If the plan goes ahead, it would mark an unusual reversal by Beijing, potentially ending a decades-long dispute, Bloomberg reported.
Chinese authorities are preparing to give US regulators full access to the audit reports of more than 200 companies listed in New York as soon as midyear, in a rare concession to prevent further decoupling between the country and the United States, Bloomberg reported today.
The China Securities Regulatory Commission (CSRC) and other national regulators are drafting a framework that would allow most Chinese companies to retain their listing status, the report said, citing people familiar with the matter.
However, Beijing is prepared to accept that some state-owned and private companies that hold sensitive data will be delisted, according to the report.
If the plan is implemented, it would mark an unusual reversal for Beijing, potentially ending a decades-long dispute, the report said.
The compromise would also demonstrate China's willingness to balance national security concerns with the needs of investors and businesses at a time when the country's economy faces numerous challenges, the report noted.
Details are still being discussed and could change, the report said. Chinese regulators hope to reach an agreement with the US around the summer, the report said.
Delisting risk has been a key factor in the depressed valuation of Chinese companies listed abroad in the past year.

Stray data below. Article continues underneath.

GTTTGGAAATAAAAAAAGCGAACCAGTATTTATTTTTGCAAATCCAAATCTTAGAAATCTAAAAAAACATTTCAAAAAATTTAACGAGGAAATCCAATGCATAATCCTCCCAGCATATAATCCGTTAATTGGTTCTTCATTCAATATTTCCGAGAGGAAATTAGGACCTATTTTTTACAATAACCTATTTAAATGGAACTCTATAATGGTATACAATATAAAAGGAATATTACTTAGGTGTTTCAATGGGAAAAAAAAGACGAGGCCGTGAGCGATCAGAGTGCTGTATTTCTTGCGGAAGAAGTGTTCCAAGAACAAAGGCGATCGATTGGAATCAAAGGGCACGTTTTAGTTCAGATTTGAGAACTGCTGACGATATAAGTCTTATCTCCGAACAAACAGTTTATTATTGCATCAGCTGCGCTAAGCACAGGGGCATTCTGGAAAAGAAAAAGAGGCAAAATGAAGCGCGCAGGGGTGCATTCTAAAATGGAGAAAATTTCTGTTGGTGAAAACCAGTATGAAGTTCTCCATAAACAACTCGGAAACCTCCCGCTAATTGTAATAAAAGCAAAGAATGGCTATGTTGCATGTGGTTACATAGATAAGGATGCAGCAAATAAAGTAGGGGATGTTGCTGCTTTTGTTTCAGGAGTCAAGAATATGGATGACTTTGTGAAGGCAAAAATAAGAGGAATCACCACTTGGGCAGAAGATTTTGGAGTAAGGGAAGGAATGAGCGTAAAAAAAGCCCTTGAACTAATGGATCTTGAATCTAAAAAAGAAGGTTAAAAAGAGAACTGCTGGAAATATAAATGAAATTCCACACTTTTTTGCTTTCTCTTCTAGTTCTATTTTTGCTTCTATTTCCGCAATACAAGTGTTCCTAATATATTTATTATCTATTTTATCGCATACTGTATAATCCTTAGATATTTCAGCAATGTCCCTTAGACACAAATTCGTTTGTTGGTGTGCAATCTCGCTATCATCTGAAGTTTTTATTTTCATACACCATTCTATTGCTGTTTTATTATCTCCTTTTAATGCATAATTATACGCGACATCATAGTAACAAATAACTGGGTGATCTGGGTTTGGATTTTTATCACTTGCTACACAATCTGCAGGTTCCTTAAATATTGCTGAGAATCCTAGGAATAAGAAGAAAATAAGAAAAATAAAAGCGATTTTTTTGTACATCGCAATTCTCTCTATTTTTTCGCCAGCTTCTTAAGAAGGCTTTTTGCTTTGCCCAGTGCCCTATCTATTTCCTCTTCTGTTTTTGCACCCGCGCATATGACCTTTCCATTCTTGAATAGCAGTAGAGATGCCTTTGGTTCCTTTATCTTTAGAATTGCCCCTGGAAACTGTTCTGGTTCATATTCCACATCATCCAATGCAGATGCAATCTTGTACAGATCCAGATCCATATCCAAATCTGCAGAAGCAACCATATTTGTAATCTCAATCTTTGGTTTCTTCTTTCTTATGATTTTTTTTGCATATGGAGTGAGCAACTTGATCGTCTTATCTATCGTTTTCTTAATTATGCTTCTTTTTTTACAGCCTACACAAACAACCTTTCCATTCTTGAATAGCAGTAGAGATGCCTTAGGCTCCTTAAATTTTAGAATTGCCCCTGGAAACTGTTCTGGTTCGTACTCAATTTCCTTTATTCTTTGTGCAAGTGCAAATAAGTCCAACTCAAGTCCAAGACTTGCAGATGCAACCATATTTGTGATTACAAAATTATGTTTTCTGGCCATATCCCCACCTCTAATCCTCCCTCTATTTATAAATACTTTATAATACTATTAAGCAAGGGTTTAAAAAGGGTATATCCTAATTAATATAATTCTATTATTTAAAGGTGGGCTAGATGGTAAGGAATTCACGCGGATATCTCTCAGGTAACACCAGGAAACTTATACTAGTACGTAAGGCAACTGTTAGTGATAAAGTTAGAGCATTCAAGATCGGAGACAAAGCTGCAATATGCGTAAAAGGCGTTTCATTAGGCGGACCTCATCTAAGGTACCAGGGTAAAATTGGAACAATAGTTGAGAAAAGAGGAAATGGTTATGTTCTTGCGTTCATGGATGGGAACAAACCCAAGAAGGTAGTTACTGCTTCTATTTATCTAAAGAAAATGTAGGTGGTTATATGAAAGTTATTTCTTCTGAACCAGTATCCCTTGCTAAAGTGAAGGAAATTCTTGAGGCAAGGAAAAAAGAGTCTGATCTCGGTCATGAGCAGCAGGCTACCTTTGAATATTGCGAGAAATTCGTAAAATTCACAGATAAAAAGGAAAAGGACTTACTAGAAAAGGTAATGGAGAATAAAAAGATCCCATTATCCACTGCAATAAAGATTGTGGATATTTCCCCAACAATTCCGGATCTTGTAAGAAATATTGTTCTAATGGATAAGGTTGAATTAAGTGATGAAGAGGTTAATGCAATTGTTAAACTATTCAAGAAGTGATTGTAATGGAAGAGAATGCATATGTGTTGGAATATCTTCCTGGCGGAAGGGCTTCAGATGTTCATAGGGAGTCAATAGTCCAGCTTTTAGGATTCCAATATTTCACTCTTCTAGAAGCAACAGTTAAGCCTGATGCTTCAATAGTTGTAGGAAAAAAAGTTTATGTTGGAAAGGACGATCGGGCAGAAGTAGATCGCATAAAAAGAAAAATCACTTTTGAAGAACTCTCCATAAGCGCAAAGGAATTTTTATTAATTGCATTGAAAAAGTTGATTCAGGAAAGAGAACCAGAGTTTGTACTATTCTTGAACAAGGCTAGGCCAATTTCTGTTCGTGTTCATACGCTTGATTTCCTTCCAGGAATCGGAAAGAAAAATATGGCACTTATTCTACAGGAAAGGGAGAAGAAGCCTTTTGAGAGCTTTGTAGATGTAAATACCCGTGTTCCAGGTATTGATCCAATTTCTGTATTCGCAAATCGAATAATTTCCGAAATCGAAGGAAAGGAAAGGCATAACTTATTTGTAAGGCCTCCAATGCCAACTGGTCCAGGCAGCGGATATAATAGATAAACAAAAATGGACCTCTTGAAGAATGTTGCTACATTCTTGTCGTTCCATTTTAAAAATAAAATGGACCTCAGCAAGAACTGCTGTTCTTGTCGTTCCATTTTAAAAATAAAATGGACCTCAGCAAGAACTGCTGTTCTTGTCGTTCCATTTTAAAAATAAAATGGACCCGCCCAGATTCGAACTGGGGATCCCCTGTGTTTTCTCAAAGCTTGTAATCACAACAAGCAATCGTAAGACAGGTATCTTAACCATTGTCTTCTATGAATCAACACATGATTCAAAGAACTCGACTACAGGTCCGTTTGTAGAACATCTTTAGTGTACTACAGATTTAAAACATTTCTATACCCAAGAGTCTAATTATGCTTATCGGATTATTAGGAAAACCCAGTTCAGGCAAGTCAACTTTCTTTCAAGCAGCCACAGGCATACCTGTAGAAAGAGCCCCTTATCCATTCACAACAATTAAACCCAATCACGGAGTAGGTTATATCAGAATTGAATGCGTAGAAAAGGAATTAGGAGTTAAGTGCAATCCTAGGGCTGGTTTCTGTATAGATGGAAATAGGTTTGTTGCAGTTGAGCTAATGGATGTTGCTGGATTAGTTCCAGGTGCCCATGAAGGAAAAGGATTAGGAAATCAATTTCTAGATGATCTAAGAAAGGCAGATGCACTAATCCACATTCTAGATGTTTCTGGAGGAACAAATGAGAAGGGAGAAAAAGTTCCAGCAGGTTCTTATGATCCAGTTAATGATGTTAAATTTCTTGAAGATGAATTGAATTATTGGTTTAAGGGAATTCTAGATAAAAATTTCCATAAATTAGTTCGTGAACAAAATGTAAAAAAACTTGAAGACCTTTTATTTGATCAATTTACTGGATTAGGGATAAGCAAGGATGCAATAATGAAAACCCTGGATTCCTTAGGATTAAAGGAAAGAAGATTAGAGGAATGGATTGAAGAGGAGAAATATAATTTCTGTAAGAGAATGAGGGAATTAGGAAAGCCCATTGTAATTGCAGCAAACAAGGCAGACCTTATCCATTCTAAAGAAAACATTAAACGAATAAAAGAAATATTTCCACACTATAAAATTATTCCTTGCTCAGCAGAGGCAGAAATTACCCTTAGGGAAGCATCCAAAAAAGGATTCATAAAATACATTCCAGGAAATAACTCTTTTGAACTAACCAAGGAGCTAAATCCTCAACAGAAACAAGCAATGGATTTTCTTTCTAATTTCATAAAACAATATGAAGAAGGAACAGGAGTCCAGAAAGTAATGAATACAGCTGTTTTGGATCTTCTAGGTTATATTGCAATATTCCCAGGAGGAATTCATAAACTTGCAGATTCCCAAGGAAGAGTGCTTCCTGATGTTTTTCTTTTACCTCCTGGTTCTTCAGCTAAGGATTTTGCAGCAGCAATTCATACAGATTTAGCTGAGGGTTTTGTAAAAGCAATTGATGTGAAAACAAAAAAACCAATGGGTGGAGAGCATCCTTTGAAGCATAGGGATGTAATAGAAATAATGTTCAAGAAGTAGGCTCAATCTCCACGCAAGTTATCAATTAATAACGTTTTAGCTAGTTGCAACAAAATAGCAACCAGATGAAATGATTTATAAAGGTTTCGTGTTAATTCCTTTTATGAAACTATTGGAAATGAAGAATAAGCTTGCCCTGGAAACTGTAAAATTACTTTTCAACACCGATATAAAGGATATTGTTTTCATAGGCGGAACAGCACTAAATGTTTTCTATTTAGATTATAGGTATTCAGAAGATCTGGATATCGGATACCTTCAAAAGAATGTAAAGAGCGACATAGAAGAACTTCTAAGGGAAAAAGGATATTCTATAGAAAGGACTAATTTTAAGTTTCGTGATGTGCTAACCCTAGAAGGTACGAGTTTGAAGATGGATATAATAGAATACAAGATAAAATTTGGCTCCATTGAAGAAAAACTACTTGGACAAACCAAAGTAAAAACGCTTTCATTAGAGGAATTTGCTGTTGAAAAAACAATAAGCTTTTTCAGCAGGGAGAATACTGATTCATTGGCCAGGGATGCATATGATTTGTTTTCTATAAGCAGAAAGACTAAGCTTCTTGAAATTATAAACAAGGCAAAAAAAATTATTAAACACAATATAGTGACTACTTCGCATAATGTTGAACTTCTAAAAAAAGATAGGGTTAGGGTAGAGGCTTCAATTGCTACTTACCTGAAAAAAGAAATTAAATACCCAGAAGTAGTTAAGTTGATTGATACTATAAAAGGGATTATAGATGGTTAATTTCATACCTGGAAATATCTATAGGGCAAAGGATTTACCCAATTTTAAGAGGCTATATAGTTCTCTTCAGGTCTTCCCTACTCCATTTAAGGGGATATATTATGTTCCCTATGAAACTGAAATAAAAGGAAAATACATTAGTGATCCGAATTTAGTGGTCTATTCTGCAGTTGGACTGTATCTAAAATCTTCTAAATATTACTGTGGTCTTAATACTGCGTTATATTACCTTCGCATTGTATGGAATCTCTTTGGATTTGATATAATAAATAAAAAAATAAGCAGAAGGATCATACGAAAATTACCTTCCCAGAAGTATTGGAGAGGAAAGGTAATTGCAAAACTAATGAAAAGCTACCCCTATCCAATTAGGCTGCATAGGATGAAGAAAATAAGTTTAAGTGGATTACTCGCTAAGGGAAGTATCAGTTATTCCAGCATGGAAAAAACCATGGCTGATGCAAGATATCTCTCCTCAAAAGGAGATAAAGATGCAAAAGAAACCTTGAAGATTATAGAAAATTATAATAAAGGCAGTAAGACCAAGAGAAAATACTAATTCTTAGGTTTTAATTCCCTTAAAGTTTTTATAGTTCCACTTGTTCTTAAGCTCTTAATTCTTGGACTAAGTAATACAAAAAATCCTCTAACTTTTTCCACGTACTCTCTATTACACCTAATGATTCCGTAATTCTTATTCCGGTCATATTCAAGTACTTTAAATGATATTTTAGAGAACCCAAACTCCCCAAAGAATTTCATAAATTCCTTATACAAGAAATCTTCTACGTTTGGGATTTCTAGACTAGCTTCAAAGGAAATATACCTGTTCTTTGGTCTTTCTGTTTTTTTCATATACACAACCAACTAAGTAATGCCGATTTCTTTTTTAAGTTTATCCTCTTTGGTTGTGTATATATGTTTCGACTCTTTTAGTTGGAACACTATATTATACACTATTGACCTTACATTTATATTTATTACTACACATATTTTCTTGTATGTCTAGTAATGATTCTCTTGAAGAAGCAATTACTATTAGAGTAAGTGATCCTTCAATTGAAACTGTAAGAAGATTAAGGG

The CSRC responded yesterday after the US Securities and Exchange Commission (SEC) placed more Chinese companies on a provisional list for possible delisting earlier this week.
The CSRC said in a question-and-answer session that it understands the SEC's listing of companies at risk of delisting is a normal part of the US regulator's process for implementing the Holding Foreign Companies Accountable Act (HFCAA).
Whether the listed companies are actually delisted in the next two years will ultimately depend on the progress and results of the US-China audit and regulatory cooperation, the CSRC said.
Shares of US-listed Chinese companies rose sharply in pre-market trading Friday after the Bloomberg report was released.
Chinese securities regulator responds after more firms placed on SEC list for possible delisting